After ordering the barbeque chicken platter, we had lunch in the adjoining, semi-open-air dining room. There, between the walls and ceiling, dwell scruffy and bold pigeons who come out to forage for scraps. According to my local pal, pigeons are a new addition to the island, and they are quickly becoming a nuisance. (No. Really?) Over the last few years, the finches have disappeared from his bird feeders, crowded out by the pigeons. Turns out finches are plentiful in Hawaii. People trap the finches and sell them to pet stores. There is no market for pigeons.
The dining area walls are painted with scriptures and lightning bolts.
And the walls are covered with scriptural graffiti – Bible quotes in the handwriting of countless patrons.
After lunch, we took the highway back to Honolulu. The mountains are actually the back rim of an ancient volcanic crater. The rest of the crater rim collapsed into the ocean, many thousands of years ago, in a massive landslide that created an enormous tsunami.
The highway cuts through the mountains in a looooong tunnel. Here is the tunnel entrance
and this is the view upon exit.
The area looks remote but is scant few miles and minutes from Honolulu’s congestion.
These glimpses of Oahu away from Waikiki Beach gave me a better understanding of why people so love these islands.
See? Churlish. I told you.
There are a lot of great scenes waiting for cameras in Hawaii as I learned when I visited the Hawaiian island of Oahu for the first time. I made the trip for work, so I spent most of my time at the convention center, or near my hotel on Waikiki Beach. My last day there, I walked a few miles from my hotel to another set of meetings near Diamond Head, and took lots of photos.
That distant hill and point is Diamond Head. I took this photo from the harbor near my hotel on the afternoon of my arrival. I didn’t see any bugs in Hawaii but saw much evidence of their existence, such as in the trunk of this tree.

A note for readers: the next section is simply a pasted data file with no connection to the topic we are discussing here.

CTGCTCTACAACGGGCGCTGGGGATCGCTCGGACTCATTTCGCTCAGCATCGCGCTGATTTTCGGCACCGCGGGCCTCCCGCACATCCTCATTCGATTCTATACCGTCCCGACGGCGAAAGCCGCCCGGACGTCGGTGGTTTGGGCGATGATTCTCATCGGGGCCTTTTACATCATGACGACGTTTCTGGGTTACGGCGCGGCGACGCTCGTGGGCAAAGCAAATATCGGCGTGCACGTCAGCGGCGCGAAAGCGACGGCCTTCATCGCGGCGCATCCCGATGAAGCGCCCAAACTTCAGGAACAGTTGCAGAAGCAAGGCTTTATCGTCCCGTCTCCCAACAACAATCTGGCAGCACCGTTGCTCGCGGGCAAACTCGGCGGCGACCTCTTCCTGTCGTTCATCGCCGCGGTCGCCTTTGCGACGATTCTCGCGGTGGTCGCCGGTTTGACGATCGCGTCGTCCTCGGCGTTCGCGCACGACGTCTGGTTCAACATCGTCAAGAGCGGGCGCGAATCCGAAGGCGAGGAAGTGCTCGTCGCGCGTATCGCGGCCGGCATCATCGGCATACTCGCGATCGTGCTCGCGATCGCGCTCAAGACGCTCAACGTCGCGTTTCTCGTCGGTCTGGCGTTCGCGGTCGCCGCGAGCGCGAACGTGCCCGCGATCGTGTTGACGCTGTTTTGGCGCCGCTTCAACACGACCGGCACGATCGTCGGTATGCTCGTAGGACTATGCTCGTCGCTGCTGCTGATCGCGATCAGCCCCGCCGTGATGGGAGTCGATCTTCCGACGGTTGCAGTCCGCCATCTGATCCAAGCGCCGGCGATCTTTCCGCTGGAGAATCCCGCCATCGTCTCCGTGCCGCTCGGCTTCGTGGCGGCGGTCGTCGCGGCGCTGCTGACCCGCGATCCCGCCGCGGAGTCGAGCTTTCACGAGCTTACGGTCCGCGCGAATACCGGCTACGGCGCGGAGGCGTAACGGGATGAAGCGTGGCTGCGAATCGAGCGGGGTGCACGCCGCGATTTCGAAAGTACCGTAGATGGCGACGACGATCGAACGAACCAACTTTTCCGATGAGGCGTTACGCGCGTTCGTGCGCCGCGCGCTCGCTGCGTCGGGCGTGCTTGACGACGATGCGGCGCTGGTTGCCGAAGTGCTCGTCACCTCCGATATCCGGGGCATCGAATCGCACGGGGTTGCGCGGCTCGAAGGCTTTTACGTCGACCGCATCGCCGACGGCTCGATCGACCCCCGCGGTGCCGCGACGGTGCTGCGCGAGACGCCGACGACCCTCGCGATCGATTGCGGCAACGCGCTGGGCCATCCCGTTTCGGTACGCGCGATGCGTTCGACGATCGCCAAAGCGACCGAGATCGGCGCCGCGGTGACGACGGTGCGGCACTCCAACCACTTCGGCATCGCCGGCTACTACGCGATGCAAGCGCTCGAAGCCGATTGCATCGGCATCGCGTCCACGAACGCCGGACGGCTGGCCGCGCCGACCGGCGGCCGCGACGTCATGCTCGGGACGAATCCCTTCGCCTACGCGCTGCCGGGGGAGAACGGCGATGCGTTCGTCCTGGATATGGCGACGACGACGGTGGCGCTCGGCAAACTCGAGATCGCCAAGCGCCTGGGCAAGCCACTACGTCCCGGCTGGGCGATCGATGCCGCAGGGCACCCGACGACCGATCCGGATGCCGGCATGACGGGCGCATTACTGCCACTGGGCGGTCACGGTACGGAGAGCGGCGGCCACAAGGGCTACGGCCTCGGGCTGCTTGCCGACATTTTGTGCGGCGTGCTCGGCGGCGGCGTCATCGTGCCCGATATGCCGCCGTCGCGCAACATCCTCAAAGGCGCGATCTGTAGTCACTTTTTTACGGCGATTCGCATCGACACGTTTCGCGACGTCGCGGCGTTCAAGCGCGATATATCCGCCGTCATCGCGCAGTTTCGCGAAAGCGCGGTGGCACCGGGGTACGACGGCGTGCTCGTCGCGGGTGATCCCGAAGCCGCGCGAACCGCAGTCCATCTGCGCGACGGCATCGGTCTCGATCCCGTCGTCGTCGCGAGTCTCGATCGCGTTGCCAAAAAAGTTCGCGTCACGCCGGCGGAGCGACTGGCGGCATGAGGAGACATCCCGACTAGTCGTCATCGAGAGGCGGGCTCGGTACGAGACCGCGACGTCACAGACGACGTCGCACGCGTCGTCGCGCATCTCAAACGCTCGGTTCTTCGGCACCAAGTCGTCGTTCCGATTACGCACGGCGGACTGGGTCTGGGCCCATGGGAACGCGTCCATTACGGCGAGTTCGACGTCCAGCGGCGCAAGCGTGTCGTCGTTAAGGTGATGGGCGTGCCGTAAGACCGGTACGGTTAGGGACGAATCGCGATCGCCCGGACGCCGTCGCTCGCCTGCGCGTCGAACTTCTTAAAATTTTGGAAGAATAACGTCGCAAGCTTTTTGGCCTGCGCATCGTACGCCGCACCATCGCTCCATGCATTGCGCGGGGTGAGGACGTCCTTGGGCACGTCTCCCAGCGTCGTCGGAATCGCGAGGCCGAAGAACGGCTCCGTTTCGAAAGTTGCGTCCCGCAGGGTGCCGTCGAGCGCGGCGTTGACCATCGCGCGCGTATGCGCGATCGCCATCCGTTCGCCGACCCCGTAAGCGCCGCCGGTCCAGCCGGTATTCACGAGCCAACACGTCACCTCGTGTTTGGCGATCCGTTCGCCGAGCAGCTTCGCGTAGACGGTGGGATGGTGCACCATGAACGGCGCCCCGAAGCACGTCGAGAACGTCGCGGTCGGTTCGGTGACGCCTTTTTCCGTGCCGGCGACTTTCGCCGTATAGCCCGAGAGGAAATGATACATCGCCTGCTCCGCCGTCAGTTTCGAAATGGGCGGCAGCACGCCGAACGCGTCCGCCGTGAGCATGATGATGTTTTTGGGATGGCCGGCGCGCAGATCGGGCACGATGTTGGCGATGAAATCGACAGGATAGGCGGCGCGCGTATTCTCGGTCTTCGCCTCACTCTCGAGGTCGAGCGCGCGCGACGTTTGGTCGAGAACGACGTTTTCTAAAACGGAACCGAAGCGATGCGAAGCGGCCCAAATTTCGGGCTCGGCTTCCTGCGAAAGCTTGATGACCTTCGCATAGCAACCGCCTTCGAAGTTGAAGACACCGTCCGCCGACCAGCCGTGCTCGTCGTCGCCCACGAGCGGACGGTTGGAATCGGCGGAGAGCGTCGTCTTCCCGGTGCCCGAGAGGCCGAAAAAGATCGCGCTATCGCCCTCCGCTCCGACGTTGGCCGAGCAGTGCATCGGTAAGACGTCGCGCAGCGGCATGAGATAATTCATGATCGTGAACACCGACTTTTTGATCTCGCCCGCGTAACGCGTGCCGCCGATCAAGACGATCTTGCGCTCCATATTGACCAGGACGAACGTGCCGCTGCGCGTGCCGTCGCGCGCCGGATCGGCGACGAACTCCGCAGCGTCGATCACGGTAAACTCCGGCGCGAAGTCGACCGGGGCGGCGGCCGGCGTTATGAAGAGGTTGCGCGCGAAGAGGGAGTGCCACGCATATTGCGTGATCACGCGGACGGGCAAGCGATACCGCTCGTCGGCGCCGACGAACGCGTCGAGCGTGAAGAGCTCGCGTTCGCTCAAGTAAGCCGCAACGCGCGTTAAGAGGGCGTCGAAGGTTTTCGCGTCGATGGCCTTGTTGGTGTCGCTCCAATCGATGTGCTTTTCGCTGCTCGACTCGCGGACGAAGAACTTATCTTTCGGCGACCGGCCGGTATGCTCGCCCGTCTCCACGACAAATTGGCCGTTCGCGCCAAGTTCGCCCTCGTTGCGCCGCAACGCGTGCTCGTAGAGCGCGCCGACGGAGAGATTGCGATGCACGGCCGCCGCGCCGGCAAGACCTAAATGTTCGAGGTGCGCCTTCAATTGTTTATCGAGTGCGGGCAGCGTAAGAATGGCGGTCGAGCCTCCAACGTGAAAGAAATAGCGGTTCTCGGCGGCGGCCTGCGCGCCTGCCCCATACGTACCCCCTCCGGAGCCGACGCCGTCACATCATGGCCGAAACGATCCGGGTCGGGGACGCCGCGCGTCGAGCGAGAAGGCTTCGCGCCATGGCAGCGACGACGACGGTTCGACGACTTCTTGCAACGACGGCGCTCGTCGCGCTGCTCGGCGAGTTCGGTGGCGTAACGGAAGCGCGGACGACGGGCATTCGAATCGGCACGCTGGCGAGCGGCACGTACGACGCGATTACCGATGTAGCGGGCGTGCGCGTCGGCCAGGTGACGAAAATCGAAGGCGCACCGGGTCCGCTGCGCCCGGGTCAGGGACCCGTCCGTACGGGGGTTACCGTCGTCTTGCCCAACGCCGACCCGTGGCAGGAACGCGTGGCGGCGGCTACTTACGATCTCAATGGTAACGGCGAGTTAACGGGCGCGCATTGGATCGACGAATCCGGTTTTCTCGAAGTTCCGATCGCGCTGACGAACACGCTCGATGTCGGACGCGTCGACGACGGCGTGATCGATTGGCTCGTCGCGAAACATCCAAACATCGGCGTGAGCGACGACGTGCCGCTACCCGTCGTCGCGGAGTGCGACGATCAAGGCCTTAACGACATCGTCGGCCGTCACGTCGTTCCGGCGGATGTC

The walk to Diamond Head was the most ambitious excursion of my trip and most of it took me through spectacular scenery. in the distance is my goal, lit by dawn sunlight.
The banyan tree is a common sight on Oahu. Older trees have roots that grow up and add themselves to the trunk, creating a broad, ropey base, like this tree en route to Diamond Head.
Whatever you do, don’t feed those …. um …. those…. Altered signs seem to be a trend here.
And then there are signs that promise other alterations. Why wait until dinner? I call this one cutting to the chase.
I loved the rough surface of this jetty, which exists to protect tourists from slipping into the sea. It may be too close to the lunchtime happy hour to succeed at all times, however.
Now I’m on the Diamond Head side of my earlier photos, looking west and back toward the Waikiki Beach hotels.
The road took me uphill through neighborhoods that reminded me of Santa Barbara, California. Only 9a but it was getting warm.
I went past cliffside parks with trails down to the ocean, some of which were not safe to hike. Or anyway I think that’s what the sign was trying to tell me.
There was an old lighthouse, now occupied by an island bigwig.
Surfers in Hawaii have so many choices of places with great waves!
During my week on Oahu, the weather fluctuated continuously although the temperature held to the high 70s, low 80s. Sunny then cloudy then drizzle then wind. Blasts of rain punctuated with balmy breeze. Humid then less humid then more humid again. Clouds from the north were always piled up against the mountains that stretch along the center of the island. I took this photo of the clouds and mountains from the glass elevator at my hotel.
Here is a cloudy moment near Diamond Head.
It came amidst the sunny moments like this one.
This is the second of three posts about my trip to Hawaii.
For readers who do not follow U.S. politics (a wise bunch), some background: in November 2012, our most recent presidential campaign concluded. Obama and Biden won re-election. Their opponents were Romney and Ryan.
Every day I walk my dog around the neighborhood, twice. I try to vary our route but over a week we pass the same homes repeatedly. A couple blocks from me is a neighbor I have never seen on any of those walks, but fantasize meeting, to inquire about this obsolete campaign sign, getting weathered and worn on the front lawn:
What I want to ask – but let’s face it, never will – goes like this: Are you aware the election is over? Are you trying to will a different result? Is this a signal of your refusal to accept the outcome? (Insert rant about kneejerk intransigence in the federal government.) Should we call the SWAT team – have you been held hostage in your house for more than 12 months, unable to walk out front to remove the sign?
(This week’s WordPress Photo Challenge wants to see habits.)